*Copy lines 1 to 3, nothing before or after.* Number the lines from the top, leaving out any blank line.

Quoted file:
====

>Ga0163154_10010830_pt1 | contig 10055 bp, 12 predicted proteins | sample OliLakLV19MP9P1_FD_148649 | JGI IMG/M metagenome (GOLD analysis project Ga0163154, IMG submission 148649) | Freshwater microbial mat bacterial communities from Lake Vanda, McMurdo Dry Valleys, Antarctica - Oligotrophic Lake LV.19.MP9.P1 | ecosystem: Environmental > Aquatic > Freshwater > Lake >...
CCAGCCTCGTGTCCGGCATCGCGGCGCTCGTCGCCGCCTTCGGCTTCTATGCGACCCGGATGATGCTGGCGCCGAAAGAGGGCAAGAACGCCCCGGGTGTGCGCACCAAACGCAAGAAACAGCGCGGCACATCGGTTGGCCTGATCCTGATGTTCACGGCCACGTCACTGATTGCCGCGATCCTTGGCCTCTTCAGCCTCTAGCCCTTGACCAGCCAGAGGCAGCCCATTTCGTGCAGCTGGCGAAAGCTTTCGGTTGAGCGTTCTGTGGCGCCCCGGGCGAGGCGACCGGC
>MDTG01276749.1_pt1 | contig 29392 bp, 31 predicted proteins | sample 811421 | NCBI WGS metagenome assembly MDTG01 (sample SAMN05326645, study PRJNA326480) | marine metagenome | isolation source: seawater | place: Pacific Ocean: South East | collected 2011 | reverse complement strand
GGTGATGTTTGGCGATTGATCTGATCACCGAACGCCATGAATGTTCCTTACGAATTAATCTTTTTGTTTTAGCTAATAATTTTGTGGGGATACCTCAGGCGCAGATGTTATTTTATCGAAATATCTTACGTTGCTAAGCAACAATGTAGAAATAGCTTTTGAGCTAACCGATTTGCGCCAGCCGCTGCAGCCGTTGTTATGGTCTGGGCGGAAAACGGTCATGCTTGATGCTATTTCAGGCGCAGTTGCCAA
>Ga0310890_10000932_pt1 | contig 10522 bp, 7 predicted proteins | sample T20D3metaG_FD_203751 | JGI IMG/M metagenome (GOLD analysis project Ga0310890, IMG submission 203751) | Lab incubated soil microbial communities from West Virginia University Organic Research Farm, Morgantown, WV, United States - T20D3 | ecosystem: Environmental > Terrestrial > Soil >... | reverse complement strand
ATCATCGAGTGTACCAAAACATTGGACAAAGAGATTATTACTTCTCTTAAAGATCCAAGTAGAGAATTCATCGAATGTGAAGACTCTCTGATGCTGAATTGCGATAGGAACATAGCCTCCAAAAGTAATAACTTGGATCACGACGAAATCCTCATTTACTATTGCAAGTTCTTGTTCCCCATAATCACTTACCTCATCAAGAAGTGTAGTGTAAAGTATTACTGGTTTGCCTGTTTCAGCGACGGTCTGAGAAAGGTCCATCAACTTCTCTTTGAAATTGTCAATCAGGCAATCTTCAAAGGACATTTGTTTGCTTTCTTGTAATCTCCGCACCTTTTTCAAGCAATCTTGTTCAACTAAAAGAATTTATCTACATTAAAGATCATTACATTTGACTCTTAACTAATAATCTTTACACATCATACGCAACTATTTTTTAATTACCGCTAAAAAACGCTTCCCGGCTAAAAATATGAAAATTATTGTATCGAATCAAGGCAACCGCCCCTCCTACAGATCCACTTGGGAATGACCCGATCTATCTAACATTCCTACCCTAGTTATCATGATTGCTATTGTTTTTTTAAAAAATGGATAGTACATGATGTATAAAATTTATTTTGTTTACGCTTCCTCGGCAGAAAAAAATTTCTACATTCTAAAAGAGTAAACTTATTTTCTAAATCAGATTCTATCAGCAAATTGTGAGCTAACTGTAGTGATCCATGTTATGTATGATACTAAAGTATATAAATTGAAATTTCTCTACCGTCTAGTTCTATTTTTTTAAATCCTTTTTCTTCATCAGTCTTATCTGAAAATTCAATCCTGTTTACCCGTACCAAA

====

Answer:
>Ga0163154_10010830_pt1 | contig 10055 bp, 12 predicted proteins | sample OliLakLV19MP9P1_FD_148649 | JGI IMG/M metagenome (GOLD analysis project Ga0163154, IMG submission 148649) | Freshwater microbial mat bacterial communities from Lake Vanda, McMurdo Dry Valleys, Antarctica - Oligotrophic Lake LV.19.MP9.P1 | ecosystem: Environmental > Aquatic > Freshwater > Lake >...
CCAGCCTCGTGTCCGGCATCGCGGCGCTCGTCGCCGCCTTCGGCTTCTATGCGACCCGGATGATGCTGGCGCCGAAAGAGGGCAAGAACGCCCCGGGTGTGCGCACCAAACGCAAGAAACAGCGCGGCACATCGGTTGGCCTGATCCTGATGTTCACGGCCACGTCACTGATTGCCGCGATCCTTGGCCTCTTCAGCCTCTAGCCCTTGACCAGCCAGAGGCAGCCCATTTCGTGCAGCTGGCGAAAGCTTTCGGTTGAGCGTTCTGTGGCGCCCCGGGCGAGGCGACCGGC
>MDTG01276749.1_pt1 | contig 29392 bp, 31 predicted proteins | sample 811421 | NCBI WGS metagenome assembly MDTG01 (sample SAMN05326645, study PRJNA326480) | marine metagenome | isolation source: seawater | place: Pacific Ocean: South East | collected 2011 | reverse complement strand